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Study Testing Telehealth Support for Ostomy Patients

Among all the challenges that accompany a diagnosis of colon, rectal, or bladder cancer, learning to live with an ostomy can be the most difficult.

Now, the Arizona Telemedicine Program (ATP), The University of Arizona, and three other institutions – the University of Pennsylvania, the City of Hope/Beckman Research Institute, and Yale University – are taking part in a randomized clinical trial to see if telehealth can be effective in helping ostomy patients adjust to the lifestyle changes they face.

The study, “Ostomy Telehealth for Cancer Survivors,” is funded with a $2.1 million grant from the Patient-Centered Outcomes Research Institute (PCORI), a non-profit organization established by Congress to support research that aims to help patients and other stakeholders (caregivers, clinicians, insurers, policymakers) make informed decisions when faced with healthcare choices. 

“[Standard] post-operative care does not prepare cancer survivors for ostomy self-management, behavior change, psychological support, or healthy living, which are necessary to ensure optimal health-related quality of life,” according to PCORI’s project summary.

The PCORI-funded study is designed to change all that. It has two major goals:

  • To improve patient ostomy self-management, knowledge and skills, and health-related quality of life. This will be determined by comparing patients’ surveys before the program starts, at the end of the program, and six months after the end.
  • To see if patients enrolled in the study spend fewer family resources and utilize less medical care compared with those not in the program.

Patients enrolled in the study are randomized to standard care, or a series of telehealth sessions that include ostomy nurse educators, along with experienced ostomy patients who can provide peer support for the study patients. Sessions often include five or six patients enrolled in the study.

Ronald S. Weinstein, MD

The ATP, based at the University of Arizona College of Medicine – Tucson, under the direction of founding director Ronald S. Weinstein, MD, is providing the telehealth infrastructure, including equipment and engineers, one or two of whom sit in on every session to handle any computer problems or questions the study participants may have.

City of Hope, the University of Pennsylvania and Yale University are the sites enrolling patients for this project.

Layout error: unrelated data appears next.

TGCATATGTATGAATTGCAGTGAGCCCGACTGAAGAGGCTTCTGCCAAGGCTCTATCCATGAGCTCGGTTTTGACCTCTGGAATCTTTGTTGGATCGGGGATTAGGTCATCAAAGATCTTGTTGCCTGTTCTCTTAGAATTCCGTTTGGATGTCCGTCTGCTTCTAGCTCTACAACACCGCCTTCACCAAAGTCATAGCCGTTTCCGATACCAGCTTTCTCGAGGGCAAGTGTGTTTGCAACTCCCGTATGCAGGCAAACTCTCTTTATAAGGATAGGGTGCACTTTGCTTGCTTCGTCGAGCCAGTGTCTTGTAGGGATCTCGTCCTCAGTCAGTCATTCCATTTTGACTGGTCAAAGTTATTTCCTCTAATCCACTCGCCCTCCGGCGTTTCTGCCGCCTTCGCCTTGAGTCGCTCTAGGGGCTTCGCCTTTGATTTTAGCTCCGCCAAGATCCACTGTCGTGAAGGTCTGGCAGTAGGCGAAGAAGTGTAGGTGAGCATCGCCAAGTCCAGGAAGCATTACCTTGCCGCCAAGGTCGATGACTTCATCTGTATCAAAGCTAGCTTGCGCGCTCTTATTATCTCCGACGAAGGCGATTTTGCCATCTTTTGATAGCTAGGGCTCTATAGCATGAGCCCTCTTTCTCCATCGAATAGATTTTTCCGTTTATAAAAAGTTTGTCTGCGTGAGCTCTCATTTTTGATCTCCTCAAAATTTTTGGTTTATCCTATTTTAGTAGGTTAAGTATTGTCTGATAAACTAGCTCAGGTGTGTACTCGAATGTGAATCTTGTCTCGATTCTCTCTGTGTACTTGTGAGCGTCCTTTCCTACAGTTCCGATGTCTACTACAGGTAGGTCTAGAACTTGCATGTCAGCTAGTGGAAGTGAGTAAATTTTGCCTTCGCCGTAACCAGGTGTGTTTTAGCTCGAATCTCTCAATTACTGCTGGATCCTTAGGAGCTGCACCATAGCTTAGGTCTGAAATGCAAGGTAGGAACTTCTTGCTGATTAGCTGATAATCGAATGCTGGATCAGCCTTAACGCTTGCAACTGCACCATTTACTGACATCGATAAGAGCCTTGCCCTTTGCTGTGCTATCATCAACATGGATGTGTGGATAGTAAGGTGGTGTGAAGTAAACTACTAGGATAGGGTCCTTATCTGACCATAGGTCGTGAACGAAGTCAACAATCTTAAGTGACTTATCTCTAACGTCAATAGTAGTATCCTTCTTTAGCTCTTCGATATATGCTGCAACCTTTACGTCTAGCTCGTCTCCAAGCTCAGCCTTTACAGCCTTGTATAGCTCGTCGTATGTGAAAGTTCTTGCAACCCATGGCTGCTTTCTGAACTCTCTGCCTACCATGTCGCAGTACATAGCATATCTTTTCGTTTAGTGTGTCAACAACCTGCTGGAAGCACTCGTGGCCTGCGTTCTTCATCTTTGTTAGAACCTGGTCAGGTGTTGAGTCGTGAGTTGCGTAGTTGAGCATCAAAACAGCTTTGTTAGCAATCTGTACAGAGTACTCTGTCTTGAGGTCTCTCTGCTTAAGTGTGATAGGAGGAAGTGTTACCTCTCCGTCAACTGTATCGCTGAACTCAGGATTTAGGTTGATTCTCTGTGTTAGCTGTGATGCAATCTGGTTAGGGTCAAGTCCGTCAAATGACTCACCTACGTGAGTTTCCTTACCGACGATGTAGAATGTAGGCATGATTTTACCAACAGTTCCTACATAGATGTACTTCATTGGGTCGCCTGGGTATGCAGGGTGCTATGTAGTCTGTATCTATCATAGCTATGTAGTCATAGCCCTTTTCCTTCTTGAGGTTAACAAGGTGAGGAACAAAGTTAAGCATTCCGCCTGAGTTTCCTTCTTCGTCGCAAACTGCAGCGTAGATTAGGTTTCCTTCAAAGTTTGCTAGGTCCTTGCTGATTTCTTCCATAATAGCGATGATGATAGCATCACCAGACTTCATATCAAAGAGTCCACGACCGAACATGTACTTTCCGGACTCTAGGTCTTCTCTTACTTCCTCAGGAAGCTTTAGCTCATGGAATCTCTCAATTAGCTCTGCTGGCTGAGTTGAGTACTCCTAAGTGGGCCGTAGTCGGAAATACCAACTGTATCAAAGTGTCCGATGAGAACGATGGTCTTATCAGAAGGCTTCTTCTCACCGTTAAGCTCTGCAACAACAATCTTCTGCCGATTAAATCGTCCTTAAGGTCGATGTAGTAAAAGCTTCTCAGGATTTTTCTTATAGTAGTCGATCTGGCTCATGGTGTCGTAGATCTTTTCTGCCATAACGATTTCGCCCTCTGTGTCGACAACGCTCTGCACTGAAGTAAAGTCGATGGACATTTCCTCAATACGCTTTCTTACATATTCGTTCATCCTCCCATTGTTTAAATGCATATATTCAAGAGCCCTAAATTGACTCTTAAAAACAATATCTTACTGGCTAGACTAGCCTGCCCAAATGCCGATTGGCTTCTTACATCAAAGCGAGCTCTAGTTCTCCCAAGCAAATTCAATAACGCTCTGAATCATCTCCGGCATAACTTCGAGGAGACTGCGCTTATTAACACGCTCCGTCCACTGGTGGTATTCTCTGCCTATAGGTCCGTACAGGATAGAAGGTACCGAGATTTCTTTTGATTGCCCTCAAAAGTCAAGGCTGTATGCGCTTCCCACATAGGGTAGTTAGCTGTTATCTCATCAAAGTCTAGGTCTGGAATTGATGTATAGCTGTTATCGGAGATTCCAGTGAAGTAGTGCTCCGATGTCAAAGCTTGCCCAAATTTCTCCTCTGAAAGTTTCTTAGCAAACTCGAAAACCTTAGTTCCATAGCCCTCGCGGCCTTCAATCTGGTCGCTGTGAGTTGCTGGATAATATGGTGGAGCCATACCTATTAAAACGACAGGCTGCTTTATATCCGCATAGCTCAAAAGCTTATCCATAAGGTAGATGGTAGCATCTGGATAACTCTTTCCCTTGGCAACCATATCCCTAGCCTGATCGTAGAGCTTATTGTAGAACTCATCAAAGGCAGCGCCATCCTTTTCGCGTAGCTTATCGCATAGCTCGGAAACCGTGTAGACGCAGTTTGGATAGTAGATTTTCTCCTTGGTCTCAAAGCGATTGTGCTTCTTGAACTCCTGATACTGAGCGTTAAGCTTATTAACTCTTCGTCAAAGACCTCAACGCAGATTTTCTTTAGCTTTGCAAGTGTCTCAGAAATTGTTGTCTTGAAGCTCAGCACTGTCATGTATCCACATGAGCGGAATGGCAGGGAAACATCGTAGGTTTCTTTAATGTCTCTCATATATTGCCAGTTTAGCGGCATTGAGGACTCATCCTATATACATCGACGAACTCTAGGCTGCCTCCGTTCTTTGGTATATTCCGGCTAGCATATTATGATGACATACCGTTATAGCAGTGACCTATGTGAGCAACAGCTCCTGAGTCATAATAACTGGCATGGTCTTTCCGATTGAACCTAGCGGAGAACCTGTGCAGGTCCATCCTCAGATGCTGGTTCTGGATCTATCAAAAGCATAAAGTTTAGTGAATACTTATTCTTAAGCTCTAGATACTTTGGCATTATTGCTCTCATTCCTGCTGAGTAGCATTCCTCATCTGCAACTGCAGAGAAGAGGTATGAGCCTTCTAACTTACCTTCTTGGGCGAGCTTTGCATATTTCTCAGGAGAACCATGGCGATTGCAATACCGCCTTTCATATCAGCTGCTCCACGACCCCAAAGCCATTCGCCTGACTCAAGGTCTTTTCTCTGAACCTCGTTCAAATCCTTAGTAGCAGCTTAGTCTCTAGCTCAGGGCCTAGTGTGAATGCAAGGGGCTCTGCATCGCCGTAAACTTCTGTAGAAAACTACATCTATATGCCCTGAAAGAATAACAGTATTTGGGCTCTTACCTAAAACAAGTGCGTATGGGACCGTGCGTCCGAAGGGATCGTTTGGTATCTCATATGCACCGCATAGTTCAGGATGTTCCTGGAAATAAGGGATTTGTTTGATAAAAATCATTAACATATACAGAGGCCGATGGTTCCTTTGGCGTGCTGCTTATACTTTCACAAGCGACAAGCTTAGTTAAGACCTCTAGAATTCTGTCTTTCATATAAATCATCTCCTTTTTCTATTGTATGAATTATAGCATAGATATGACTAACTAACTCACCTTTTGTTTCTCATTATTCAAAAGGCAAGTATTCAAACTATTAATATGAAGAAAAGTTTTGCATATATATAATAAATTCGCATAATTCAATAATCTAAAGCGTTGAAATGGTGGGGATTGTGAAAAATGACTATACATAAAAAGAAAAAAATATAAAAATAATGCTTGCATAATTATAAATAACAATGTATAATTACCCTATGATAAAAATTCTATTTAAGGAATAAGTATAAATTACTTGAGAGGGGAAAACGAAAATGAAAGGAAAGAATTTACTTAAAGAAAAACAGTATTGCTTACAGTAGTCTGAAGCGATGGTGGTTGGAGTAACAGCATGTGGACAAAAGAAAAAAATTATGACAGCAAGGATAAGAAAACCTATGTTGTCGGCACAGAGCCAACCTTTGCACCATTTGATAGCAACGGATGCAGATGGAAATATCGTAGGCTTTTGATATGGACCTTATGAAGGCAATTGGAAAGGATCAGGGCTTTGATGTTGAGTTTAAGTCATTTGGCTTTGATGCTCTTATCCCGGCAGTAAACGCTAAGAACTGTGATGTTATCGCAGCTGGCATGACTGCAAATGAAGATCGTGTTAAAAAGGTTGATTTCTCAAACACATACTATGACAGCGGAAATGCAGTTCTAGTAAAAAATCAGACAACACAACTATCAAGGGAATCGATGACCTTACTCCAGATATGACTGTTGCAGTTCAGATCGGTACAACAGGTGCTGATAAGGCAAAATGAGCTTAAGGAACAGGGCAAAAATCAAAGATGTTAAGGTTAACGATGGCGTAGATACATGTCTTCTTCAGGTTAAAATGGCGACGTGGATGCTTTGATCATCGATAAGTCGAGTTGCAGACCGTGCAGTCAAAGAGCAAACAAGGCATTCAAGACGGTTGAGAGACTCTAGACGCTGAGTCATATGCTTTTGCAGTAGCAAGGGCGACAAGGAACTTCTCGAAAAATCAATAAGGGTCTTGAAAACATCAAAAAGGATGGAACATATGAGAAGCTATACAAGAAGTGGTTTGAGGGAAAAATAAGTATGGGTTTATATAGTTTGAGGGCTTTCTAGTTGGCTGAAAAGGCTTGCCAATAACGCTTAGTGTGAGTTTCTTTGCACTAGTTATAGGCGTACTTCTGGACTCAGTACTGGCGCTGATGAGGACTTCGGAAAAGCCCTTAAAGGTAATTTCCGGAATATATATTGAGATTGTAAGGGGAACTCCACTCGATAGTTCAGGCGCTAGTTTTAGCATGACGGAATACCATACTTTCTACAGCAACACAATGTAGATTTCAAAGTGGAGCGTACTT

“We’ve been studying ostomy patients for a long time as a research team,” says Robert S. Krouse, MD, Chief of surgical services, Cpl. Michael J. Crescenz VA Medical Center, and the study’s principal investigator through the Department of Surgery at the University of Pennsylvania. 

Robert S. Krouse, MD

“We were able to develop a curriculum to address issues that ostomy patients have and deliver the curriculum in a group setting with nurses and peer ostomy patients. We tested it in Tucson at the University of Arizona Cancer Center, and found that patients really got a lot out of the program, but getting them there was difficult, because they were sick from chemo or had to come from far away.”

The patients were willing to see their doctors for treatment, Dr. Krouse says, but coming in to the cancer center for the ostomy program sessions became more difficult.

“We decided we needed a better way to communicate and facilitate participation,” Dr. Krouse says. “I knew about Dr. Weinstein’s telehealth program, and we decided this was the way to go.

“Now we are finding that what we had hypothesized was true,” Dr. Krouse adds. “This method does facilitate participation, and we are enrolling quicker than anticipated, which is nearly unheard of with clinical trials. We are finding that patients are really enjoying the sessions, and we are also finding that the peers are really enjoying the program as well, helping others and getting benefits themselves.”

“It’s an honor to have the Arizona Telemedicine Program involved in this important study,” Dr. Weinstein says.

“Dr. Krouse and his team are an inspiration. Their compassion and their attention to detail provide a practice model for other physician researchers.

“Weaving compassion into healthcare routines is an important addition to cancer patients’ clinical care.”

The next step of the study, Dr. Krouse says, will be to ensure that the program can be initiated and sustained in communities.

“We haven’t analyzed the actual data yet, but we already see the advantages of the program,” he says. “We will be working with Dr. Weinstein and his team to design that part of the study and see how we can make it work.”

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Research reported in this article is funded through a Patient-Centered Outcomes Research Institute (PCORI) Award (1507-31690). The statements presented in this article are solely the responsibility of the author(s) and do not necessarily represent the views of PCORI, its Board of Governors or Methodology Committee.

About the Author

Jane Erikson's picture

Jane Erikson joined the staff of the Arizona Telemedicine Program in April 2013. She was already familiar with the program, as she previously wrote about the program during her nearly 20 years of covering health care for the Arizona Daily Star in Tucson. Jane has lived in Arizona most of her life and is a graduate of the University of Arizona.


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